Our American culture is structured around an academic year. Colleges typically have Fall and Spring Semesters, and most of our culture seems to have embraced this schedule. Activities tend to start up sometime in late August or early September (when most kids go back to school and students return to college campuses) and run through the winter, taking a break for a month or so around Christmas and the New Year, and then resuming in late January and running through mid-May. Even if we aren’t students ourselves, or parents of students, we still tend to conform to this kind of schedule. We kind of do it without thinking about it—we’ve just done in the past month or so… Taking the summer “off” is what our culture considers normal.
Our churches tend to conform to this schedule. Most activities we do in our churches start up in the early fall and end in late spring—resuming in the fall when the world goes back to work and school. It’s pretty much the norm in our churches for activity to slow down during the summer—just it does in the world around us. We take it for granted that worship attendance (and thus giving) will tend to go down as different people vacation each week. Whatever activities do continue during the summer will probably note a drop-off in participation—we accept it as the ways things are. In light of this reality, church leaders often plan vacations during the summer. In some ways the decision is practical; our kids aren’t in school and many others are also away and thus won’t notice our absence. It’s usually a safe time to be away—we know things will get busier come fall when the schedule gets back to normal.
I suppose in some ways it’s inevitable that the summer doldrums is now normative in most churches—churches after are part of the culture. But it also raises an interesting question: Should our churches be conforming to what’s normal in our culture or should we be setting the standard for what’s normal and challenging our culture to follow us?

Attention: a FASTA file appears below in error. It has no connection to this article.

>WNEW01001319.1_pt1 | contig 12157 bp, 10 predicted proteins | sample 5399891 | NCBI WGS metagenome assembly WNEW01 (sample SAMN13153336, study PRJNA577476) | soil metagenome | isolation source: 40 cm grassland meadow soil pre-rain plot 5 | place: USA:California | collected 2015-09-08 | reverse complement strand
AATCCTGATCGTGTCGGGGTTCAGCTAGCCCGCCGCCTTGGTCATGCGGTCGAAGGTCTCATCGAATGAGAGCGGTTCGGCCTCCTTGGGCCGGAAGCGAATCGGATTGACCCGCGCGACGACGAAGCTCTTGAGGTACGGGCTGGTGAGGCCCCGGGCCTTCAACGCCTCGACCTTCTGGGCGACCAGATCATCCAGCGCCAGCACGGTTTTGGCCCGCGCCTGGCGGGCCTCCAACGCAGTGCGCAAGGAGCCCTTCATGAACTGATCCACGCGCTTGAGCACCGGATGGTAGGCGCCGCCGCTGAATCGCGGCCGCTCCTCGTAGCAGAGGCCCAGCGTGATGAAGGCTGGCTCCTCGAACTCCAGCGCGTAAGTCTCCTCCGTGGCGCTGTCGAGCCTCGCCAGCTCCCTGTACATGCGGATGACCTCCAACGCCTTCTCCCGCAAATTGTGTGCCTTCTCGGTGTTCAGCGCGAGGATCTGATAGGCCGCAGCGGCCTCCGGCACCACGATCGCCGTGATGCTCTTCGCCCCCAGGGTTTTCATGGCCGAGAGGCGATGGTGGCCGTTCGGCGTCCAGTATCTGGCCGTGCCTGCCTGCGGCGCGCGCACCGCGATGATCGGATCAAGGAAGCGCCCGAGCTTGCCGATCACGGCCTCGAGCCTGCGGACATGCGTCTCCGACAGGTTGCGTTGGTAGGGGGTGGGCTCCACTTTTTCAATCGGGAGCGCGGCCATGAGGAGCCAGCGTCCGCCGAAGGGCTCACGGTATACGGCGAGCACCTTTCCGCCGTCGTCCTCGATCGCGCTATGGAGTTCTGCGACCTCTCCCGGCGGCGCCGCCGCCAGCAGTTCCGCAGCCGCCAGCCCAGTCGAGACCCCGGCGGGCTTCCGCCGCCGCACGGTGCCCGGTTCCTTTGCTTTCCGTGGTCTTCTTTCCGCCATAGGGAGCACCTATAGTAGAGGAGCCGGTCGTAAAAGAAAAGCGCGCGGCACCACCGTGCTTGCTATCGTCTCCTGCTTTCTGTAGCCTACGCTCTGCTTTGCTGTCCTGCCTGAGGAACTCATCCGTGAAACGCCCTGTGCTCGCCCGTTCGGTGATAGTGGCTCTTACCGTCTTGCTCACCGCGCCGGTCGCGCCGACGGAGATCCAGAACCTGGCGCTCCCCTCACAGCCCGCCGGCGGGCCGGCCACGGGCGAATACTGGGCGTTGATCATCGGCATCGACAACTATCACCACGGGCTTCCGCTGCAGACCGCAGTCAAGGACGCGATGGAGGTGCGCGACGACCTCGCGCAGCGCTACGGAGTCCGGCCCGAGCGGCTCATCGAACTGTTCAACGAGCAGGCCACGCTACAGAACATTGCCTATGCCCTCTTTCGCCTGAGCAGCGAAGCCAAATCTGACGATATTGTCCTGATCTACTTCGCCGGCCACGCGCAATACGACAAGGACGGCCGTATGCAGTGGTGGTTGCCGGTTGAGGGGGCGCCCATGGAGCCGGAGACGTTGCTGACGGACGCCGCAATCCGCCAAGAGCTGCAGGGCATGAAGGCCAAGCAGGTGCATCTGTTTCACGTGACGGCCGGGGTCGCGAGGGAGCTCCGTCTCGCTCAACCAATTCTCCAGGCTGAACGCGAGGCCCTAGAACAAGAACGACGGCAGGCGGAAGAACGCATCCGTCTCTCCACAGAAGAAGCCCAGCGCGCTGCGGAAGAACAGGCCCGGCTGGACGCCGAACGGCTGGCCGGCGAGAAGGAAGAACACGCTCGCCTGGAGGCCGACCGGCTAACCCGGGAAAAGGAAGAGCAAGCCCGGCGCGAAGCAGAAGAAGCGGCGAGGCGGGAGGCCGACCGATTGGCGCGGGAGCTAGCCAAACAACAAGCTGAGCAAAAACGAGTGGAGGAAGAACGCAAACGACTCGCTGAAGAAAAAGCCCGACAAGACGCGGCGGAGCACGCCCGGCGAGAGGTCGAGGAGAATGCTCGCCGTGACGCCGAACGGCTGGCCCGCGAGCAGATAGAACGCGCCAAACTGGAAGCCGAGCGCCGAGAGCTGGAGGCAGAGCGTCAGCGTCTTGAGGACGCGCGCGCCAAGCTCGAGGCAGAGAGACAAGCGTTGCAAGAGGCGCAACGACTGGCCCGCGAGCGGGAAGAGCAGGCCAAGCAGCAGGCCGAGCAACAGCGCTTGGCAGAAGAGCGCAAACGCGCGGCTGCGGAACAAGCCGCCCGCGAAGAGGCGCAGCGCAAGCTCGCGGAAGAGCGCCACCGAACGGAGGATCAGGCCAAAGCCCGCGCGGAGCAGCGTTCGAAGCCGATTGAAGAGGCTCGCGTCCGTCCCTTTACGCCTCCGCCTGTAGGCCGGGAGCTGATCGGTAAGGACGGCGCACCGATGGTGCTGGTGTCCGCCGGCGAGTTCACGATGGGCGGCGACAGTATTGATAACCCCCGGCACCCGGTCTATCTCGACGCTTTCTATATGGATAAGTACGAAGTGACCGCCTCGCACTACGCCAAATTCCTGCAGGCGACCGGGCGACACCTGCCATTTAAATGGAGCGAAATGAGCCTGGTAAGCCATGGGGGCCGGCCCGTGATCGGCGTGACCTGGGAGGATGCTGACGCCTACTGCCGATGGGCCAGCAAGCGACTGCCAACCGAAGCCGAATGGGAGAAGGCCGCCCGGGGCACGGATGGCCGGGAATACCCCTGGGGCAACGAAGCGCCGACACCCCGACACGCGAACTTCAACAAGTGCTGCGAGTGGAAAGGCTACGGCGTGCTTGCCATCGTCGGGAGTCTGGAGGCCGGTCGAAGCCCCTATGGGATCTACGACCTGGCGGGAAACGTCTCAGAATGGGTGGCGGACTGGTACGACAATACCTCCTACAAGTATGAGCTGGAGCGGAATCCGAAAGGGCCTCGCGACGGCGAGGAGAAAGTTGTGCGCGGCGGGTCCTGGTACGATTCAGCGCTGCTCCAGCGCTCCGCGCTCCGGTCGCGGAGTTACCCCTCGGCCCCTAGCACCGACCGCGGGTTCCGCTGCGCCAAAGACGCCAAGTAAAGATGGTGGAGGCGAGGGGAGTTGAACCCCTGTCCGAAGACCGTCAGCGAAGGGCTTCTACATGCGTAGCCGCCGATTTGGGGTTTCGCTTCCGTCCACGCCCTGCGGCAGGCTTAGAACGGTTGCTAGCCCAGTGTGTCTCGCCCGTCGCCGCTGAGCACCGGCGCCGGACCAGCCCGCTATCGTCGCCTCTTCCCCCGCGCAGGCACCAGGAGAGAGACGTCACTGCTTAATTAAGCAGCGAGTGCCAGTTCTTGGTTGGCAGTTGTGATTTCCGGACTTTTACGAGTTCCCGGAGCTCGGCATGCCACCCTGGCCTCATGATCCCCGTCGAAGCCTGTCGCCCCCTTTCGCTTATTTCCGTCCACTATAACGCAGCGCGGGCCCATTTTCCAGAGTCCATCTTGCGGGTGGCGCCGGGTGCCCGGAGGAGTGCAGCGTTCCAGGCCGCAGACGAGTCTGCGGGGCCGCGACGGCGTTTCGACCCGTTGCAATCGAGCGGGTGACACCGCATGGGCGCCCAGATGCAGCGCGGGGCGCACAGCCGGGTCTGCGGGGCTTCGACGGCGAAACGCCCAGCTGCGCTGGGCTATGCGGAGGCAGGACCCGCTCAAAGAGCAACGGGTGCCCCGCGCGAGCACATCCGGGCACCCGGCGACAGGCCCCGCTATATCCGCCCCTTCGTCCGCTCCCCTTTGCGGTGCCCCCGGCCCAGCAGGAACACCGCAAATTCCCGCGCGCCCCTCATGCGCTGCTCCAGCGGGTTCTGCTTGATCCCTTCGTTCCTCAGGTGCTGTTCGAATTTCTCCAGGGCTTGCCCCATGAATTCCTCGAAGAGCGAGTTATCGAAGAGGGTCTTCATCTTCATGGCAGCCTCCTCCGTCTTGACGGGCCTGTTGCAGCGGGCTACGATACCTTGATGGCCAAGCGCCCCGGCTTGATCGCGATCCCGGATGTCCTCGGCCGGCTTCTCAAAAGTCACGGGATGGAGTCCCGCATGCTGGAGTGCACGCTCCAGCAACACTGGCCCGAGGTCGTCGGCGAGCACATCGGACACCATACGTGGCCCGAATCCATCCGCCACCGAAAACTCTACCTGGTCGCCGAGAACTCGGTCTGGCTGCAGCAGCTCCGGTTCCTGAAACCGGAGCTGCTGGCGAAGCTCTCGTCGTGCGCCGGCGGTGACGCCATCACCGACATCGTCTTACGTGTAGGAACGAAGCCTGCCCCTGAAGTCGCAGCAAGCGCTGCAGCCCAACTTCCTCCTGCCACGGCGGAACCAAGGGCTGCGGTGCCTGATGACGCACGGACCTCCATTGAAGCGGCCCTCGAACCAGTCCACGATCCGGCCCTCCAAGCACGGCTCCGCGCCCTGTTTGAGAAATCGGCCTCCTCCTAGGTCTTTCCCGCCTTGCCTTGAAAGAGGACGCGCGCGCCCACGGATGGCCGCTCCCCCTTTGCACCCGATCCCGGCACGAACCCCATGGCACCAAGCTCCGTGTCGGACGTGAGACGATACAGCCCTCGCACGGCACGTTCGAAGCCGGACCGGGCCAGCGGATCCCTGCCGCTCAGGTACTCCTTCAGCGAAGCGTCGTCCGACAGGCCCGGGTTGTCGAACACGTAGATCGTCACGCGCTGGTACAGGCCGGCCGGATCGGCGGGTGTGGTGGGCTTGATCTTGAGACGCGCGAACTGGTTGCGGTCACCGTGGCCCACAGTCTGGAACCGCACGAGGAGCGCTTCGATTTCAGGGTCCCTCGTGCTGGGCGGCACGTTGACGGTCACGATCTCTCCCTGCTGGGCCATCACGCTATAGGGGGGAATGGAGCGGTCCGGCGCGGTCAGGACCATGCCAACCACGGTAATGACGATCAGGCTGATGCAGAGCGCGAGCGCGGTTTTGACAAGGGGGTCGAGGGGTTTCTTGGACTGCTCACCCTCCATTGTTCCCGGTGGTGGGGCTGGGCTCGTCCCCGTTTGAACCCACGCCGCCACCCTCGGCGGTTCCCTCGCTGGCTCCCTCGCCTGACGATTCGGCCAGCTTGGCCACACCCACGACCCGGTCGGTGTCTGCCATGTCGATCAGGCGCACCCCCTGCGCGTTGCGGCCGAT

In his letter to the Romans, the Apostle Paul says that as followers of Christ, we should not be conformed to this world… Now I don’t know about you, but that’s a tough command for me. I’m an introvert by nature, I don’t really like standing out from the crowd, much less trying to convince others that they should follow my lead. (I would never make it as a cruise director on a ship!) Even if I believe something different from the crowd, most of the time, it’s unlikely that I am going to say anything. People might not like me anymore if I make too many waves, and I want to be liked. They might think I’m weird if I share my opinion too loudly.
I want to be a follower of Christ, but I also like the safety and anonymity of being just another face in the crowd. And in today’s world it seems perfectly possible—and acceptable—to live that way. For the most part, you can conform to this world and still call yourself a follower of Christ. You can believe what you want in the privacy of your own home but just keep your personal views to yourself in public—you can go far in the world if you do it that way.
But I confess I find myself haunted by a nagging question: Is this the way it’s supposed to be for Christians? And after studying the Gospels and the history of the Early Church recorded in the Bible and other sources, it seems clear to me that the answer is an emphatic “No!”
So then how have we gotten to this point where most Christians conform to the world around them? That will be the subject of my next post...